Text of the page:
Yet the ‘darker side’ of the new State-centered Jus Publicum Europaeum that accompanied its history, like a shadow,16 was the transformation of the rest of the world into the potential and actual private property of European princes, and later European and American constitutional or democratic regimes, and even private or private–public companies (like the East India Companies in The Netherlands and England). During the whole period between 1494 and 1945, the basic discrimination that constituted international law never altered, and that was the discrimination between European State equality (later including America and Japan) and the global imperialism that was aimed at those from ‘the other heading’.17 International lawyers functioned as ‘sorry comforters’—Kant’s leidige Tröster—who were most creative in justifying the ideological discrimination that constituted international law, and who fuelled it again and again with new legal concepts.18 In Europe, for example, King Leopold is bound to public international law, but the ‘heart of darkness’ is declared to be his private property, and the Berlin conference about the future of Africa (1884–85) offered colonised peoples authority instead of jurisdiction, private prerogative law instead of public law equity, prerogative measures instead of law.19

From its very beginning, the progress of European public law was at the price of the anarchic spread and enlargement of structural repressive power in America, Asia, India, Africa and the Near East. But imperial and totalitarian power was excluded from the European borders until the twentieth century. The Nation State realised to some degree the exclusion of inequalities, and via crisis, social fights and radical reform transformed the ideology of equality into real-life effects. The horror of totalitarian rule was externalised to the ‘heart of darkness’, and this was one of the great and deeply ambivalent advances of the modern European Nation State which more or less quickly became a democratic Rechtsstaat.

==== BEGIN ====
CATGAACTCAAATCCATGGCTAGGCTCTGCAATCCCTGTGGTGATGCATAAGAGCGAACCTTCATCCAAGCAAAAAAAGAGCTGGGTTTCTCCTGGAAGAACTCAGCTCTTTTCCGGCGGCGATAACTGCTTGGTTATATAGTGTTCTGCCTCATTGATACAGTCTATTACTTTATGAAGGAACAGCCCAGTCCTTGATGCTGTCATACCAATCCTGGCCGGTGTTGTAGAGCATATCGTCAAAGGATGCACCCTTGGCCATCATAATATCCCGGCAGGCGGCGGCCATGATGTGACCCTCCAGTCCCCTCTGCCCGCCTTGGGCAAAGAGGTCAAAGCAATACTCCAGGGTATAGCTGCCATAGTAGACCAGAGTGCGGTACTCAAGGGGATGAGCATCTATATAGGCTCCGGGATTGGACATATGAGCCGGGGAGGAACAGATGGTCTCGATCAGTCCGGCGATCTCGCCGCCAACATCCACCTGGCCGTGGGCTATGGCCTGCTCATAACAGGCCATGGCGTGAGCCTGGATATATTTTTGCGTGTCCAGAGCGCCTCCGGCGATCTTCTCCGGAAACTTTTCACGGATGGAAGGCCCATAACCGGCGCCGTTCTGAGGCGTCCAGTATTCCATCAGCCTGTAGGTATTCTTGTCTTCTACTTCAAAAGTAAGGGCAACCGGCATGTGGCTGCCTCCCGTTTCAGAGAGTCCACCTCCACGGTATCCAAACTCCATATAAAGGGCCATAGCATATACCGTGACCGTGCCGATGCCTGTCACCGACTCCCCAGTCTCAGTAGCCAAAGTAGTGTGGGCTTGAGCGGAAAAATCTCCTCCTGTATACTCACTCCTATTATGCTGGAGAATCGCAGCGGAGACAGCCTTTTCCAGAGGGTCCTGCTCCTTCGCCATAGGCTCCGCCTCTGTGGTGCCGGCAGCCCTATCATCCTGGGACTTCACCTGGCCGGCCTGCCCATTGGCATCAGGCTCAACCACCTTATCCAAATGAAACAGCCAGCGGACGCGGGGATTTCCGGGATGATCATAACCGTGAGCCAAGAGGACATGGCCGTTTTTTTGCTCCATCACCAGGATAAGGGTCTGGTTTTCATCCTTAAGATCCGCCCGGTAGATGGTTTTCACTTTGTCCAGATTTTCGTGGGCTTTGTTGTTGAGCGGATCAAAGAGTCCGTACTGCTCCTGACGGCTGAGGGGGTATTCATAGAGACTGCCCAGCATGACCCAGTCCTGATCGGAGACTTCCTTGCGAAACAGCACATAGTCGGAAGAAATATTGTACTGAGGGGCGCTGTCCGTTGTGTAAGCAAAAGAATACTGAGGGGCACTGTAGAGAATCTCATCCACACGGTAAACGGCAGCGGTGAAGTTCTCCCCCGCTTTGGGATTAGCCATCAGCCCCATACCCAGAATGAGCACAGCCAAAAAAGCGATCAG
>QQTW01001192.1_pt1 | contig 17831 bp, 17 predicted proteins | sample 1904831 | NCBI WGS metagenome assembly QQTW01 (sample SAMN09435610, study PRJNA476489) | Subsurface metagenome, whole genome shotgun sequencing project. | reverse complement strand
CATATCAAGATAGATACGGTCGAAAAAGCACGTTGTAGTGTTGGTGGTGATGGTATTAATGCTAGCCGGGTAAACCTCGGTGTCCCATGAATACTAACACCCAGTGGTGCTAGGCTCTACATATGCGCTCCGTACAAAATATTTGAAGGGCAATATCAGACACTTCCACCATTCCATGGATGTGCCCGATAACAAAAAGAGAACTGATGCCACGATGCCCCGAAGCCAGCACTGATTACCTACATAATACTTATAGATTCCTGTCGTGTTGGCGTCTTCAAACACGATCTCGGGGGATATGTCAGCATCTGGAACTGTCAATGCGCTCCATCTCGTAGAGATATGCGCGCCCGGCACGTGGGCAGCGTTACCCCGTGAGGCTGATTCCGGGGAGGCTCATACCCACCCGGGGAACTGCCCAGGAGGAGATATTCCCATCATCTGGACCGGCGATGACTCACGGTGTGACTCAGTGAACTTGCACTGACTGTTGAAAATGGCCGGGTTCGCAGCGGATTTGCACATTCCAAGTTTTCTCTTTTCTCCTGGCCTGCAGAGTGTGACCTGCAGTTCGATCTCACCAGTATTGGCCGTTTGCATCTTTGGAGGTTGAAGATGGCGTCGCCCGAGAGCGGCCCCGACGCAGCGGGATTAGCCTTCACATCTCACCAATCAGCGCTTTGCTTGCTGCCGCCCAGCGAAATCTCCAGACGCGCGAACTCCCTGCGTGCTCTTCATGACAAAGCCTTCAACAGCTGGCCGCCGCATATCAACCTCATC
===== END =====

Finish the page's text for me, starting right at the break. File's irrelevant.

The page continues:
Arendt has emphasised this advance strongly, in articles from the 1940s and in the first parts of Origins:

Until now the greatest bulwark against the unlimited domination of bourgeois society, against the conquest of power through the mob and the introduction of imperialistic politics in the structure of Western states has been the nation-state. Its sovereignty, which once was supposed to express the sovereignty of the people, is now threatened from all sides.20

What happened during the first half of the twentieth century in Europe was, just as Arendt has analysed it in her book, the internalisation of imperialism to the world of the European States. Externalised imperialism became internalised totalitarianism—with the immediate consequence of a total destruction of the Jus Publicum Europaeum, the decay of the legal principle of equal sovereignty in the middle of Europe, and its replacement by imperial rule and imperial theories of the Großraum.21 Whereas imperialism combines the European Normstaat (state of law) with the non-European Maßnahmestaat (‘prerogative’ state), totalitarianism brings the anti-state back to the European homelands. The externalised difference of Norm- and Maßnahmestaat is re-internalised during the 1920s, 1930s and 1940s.22


Yet the picture Arendt draws of the sovereign European State is a little too rosy. Arendt here follows far too narrow an idea of structural power, more or less reduced to imperialism/totalitarianism (Table 2: box 3). The modern State, which Arendt impressively describes as a ‘bulwark’ against the ‘unlimited domination’ of economic powers and political imperialism, could be such a bulwark only because it was the most important and mightiest producer and carrier of just the same reflexive power